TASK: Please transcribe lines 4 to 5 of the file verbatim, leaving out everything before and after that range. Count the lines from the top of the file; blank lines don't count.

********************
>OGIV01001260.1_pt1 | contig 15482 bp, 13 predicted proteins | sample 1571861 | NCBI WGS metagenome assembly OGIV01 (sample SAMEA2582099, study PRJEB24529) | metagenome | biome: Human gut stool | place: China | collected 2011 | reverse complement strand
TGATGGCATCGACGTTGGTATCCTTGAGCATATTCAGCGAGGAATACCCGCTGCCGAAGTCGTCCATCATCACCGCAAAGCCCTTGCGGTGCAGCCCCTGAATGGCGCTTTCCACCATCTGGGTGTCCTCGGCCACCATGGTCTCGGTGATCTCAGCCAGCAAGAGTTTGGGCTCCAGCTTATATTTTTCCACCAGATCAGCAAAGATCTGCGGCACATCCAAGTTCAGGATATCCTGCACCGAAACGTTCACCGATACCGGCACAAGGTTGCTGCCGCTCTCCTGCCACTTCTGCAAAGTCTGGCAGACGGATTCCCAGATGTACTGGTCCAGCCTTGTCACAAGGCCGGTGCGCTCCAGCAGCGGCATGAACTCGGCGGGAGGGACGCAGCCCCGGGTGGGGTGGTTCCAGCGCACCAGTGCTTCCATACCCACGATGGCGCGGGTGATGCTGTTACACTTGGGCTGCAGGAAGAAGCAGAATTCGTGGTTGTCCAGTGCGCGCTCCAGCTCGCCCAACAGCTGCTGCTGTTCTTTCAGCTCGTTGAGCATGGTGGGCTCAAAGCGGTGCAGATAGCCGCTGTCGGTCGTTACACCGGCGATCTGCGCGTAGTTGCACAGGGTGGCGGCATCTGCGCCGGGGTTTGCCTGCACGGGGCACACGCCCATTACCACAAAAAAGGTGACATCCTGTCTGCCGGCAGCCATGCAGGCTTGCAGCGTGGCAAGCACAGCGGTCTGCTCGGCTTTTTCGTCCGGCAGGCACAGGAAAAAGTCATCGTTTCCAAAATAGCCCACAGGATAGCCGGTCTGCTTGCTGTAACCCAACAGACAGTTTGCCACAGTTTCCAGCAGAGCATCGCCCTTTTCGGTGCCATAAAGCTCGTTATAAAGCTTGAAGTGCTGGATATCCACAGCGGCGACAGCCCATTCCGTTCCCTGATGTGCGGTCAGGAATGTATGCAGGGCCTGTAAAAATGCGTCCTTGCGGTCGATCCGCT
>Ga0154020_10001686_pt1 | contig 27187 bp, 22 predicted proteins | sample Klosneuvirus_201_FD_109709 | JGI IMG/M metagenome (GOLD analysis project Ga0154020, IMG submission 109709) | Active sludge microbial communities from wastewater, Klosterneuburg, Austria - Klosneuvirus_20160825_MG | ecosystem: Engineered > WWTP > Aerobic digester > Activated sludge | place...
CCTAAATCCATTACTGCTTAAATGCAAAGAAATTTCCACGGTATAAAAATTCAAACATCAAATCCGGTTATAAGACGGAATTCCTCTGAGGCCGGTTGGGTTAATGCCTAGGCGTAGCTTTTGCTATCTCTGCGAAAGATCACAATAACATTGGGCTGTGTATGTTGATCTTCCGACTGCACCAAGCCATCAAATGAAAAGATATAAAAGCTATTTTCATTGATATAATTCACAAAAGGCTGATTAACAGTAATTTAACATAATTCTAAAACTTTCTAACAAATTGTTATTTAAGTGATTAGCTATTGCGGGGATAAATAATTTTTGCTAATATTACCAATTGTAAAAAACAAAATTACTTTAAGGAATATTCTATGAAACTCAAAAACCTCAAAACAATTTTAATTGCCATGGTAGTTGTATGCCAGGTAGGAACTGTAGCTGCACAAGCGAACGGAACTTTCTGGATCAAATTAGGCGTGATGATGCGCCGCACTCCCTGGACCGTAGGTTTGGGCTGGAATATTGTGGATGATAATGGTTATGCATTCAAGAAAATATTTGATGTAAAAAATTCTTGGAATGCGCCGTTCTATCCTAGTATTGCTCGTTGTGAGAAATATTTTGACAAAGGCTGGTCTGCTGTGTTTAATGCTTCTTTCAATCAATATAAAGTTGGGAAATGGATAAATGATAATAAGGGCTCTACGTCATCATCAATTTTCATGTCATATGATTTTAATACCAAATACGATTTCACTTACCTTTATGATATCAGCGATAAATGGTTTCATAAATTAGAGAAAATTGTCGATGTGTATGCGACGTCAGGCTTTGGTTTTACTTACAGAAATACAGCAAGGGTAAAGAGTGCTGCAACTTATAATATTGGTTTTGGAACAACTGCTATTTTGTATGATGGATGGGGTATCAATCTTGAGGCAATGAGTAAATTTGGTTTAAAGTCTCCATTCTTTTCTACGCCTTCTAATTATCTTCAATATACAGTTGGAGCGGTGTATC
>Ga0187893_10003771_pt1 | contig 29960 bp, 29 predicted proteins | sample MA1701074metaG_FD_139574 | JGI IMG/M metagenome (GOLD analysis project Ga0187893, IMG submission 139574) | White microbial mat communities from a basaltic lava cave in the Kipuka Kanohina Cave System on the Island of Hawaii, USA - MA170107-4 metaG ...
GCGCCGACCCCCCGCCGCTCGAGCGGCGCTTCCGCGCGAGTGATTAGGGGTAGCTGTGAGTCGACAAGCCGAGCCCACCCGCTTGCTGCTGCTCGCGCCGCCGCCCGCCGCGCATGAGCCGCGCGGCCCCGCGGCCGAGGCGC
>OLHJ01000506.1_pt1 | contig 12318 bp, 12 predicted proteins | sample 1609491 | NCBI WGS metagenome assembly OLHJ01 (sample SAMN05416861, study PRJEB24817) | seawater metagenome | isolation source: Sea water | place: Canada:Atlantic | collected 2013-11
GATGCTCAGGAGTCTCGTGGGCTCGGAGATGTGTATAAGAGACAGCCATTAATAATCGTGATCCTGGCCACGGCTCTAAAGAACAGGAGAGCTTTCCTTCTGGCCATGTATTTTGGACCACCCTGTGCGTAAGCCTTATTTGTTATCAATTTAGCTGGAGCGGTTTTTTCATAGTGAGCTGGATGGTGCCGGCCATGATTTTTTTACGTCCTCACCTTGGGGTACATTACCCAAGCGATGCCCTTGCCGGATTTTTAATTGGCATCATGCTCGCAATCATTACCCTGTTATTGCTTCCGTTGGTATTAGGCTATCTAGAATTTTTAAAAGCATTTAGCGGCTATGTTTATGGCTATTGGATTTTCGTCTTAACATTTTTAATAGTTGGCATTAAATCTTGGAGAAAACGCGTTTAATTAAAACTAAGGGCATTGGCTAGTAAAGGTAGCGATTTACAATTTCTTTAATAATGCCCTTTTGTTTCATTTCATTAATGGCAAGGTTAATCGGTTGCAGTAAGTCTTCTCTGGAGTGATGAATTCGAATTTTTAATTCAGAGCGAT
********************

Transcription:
CCTAAATCCATTACTGCTTAAATGCAAAGAAATTTCCACGGTATAAAAATTCAAACATCAAATCCGGTTATAAGACGGAATTCCTCTGAGGCCGGTTGGGTTAATGCCTAGGCGTAGCTTTTGCTATCTCTGCGAAAGATCACAATAACATTGGGCTGTGTATGTTGATCTTCCGACTGCACCAAGCCATCAAATGAAAAGATATAAAAGCTATTTTCATTGATATAATTCACAAAAGGCTGATTAACAGTAATTTAACATAATTCTAAAACTTTCTAACAAATTGTTATTTAAGTGATTAGCTATTGCGGGGATAAATAATTTTTGCTAATATTACCAATTGTAAAAAACAAAATTACTTTAAGGAATATTCTATGAAACTCAAAAACCTCAAAACAATTTTAATTGCCATGGTAGTTGTATGCCAGGTAGGAACTGTAGCTGCACAAGCGAACGGAACTTTCTGGATCAAATTAGGCGTGATGATGCGCCGCACTCCCTGGACCGTAGGTTTGGGCTGGAATATTGTGGATGATAATGGTTATGCATTCAAGAAAATATTTGATGTAAAAAATTCTTGGAATGCGCCGTTCTATCCTAGTATTGCTCGTTGTGAGAAATATTTTGACAAAGGCTGGTCTGCTGTGTTTAATGCTTCTTTCAATCAATATAAAGTTGGGAAATGGATAAATGATAATAAGGGCTCTACGTCATCATCAATTTTCATGTCATATGATTTTAATACCAAATACGATTTCACTTACCTTTATGATATCAGCGATAAATGGTTTCATAAATTAGAGAAAATTGTCGATGTGTATGCGACGTCAGGCTTTGGTTTTACTTACAGAAATACAGCAAGGGTAAAGAGTGCTGCAACTTATAATATTGGTTTTGGAACAACTGCTATTTTGTATGATGGATGGGGTATCAATCTTGAGGCAATGAGTAAATTTGGTTTAAAGTCTCCATTCTTTTCTACGCCTTCTAATTATCTTCAATATACAGTTGGAGCGGTGTATC
>Ga0187893_10003771_pt1 | contig 29960 bp, 29 predicted proteins | sample MA1701074metaG_FD_139574 | JGI IMG/M metagenome (GOLD analysis project Ga0187893, IMG submission 139574) | White microbial mat communities from a basaltic lava cave in the Kipuka Kanohina Cave System on the Island of Hawaii, USA - MA170107-4 metaG ...